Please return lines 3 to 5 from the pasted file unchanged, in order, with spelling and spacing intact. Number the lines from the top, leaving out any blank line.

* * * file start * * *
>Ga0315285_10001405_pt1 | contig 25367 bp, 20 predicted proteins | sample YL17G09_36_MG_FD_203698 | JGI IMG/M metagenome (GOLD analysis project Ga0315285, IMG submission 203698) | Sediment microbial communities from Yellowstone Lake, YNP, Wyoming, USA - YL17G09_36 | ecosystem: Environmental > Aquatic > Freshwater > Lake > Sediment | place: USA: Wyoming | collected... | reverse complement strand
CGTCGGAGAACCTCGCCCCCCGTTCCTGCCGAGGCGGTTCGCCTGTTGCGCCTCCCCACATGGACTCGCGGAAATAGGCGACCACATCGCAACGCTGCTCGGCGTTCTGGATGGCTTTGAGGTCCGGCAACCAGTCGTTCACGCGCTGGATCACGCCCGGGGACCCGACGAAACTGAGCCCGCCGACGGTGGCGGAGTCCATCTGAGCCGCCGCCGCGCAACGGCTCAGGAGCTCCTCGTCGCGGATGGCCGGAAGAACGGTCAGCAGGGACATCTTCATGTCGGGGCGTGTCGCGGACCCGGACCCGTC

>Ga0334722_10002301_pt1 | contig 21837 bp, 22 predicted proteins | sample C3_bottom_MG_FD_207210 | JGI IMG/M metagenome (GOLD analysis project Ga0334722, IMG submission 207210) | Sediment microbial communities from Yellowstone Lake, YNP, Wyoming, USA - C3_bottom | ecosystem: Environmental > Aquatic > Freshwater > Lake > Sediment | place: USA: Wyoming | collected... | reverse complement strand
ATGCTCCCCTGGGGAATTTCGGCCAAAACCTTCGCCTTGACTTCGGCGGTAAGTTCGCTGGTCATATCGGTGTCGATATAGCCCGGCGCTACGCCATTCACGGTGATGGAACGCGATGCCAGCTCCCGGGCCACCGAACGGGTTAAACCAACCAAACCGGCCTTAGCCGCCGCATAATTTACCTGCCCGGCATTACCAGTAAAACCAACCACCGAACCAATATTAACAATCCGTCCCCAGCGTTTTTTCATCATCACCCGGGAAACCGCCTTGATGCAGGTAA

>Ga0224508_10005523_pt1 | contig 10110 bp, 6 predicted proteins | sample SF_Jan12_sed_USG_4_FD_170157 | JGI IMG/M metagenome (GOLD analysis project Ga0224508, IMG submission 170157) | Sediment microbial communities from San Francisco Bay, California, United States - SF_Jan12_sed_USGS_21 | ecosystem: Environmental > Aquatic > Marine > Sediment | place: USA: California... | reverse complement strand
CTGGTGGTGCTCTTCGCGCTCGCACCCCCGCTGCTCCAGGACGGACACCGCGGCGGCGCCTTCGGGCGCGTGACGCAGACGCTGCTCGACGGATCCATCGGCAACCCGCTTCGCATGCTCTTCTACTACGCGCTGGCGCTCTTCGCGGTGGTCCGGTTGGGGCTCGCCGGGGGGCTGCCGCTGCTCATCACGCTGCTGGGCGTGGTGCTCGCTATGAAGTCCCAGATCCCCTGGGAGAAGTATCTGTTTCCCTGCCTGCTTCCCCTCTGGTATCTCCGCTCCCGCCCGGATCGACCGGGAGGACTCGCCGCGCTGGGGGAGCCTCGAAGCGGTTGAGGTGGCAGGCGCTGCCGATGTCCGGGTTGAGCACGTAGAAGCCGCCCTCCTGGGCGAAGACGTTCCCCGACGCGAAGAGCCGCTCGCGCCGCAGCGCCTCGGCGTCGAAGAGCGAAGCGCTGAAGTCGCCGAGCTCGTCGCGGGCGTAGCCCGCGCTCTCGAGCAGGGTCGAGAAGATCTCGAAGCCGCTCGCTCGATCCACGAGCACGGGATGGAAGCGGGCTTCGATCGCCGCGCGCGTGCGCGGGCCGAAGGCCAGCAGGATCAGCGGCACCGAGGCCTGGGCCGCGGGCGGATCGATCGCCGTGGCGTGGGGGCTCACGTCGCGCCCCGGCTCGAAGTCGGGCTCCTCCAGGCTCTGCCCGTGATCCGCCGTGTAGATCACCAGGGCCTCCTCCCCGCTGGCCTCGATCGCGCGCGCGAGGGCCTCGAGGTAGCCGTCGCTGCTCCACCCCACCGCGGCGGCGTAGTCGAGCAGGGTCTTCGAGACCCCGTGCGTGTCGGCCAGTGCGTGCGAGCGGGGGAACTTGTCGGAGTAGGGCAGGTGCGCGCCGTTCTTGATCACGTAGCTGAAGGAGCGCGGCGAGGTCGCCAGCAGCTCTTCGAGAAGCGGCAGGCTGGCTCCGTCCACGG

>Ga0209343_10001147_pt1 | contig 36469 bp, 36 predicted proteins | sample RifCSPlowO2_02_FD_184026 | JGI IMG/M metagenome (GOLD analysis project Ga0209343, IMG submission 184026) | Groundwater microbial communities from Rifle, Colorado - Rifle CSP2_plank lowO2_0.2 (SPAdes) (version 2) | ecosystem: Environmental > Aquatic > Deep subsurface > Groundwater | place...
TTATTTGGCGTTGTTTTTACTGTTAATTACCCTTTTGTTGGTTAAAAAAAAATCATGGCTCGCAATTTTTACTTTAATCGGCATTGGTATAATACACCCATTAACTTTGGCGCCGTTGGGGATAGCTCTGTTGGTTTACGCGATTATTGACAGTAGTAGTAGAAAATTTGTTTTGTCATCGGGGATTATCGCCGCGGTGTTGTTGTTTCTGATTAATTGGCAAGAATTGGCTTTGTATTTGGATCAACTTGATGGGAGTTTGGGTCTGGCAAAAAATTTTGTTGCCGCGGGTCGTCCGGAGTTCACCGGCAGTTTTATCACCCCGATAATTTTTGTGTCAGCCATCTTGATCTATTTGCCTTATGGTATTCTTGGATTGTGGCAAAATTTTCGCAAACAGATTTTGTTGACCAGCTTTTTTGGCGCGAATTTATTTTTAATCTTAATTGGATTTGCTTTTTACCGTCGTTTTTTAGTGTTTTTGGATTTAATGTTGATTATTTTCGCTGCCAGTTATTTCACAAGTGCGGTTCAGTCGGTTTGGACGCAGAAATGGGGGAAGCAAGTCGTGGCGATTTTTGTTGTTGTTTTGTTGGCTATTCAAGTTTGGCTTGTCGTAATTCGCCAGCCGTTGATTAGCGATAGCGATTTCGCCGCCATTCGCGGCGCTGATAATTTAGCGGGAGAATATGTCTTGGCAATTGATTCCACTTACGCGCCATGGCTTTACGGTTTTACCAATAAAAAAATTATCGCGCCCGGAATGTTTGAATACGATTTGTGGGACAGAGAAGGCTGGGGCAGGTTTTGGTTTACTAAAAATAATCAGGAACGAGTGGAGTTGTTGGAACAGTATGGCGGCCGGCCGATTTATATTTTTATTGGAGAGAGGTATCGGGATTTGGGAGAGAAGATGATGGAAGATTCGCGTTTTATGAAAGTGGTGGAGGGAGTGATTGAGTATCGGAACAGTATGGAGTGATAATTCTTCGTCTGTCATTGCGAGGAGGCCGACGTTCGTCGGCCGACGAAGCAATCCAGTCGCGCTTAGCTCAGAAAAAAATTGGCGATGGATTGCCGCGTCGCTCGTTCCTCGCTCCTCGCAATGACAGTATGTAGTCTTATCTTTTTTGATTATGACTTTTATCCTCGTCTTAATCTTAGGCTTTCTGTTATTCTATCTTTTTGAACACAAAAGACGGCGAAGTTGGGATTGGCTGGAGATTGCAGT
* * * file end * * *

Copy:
>Ga0334722_10002301_pt1 | contig 21837 bp, 22 predicted proteins | sample C3_bottom_MG_FD_207210 | JGI IMG/M metagenome (GOLD analysis project Ga0334722, IMG submission 207210) | Sediment microbial communities from Yellowstone Lake, YNP, Wyoming, USA - C3_bottom | ecosystem: Environmental > Aquatic > Freshwater > Lake > Sediment | place: USA: Wyoming | collected... | reverse complement strand
ATGCTCCCCTGGGGAATTTCGGCCAAAACCTTCGCCTTGACTTCGGCGGTAAGTTCGCTGGTCATATCGGTGTCGATATAGCCCGGCGCTACGCCATTCACGGTGATGGAACGCGATGCCAGCTCCCGGGCCACCGAACGGGTTAAACCAACCAAACCGGCCTTAGCCGCCGCATAATTTACCTGCCCGGCATTACCAGTAAAACCAACCACCGAACCAATATTAACAATCCGTCCCCAGCGTTTTTTCATCATCACCCGGGAAACCGCCTTGATGCAGGTAA

>Ga0224508_10005523_pt1 | contig 10110 bp, 6 predicted proteins | sample SF_Jan12_sed_USG_4_FD_170157 | JGI IMG/M metagenome (GOLD analysis project Ga0224508, IMG submission 170157) | Sediment microbial communities from San Francisco Bay, California, United States - SF_Jan12_sed_USGS_21 | ecosystem: Environmental > Aquatic > Marine > Sediment | place: USA: California... | reverse complement strand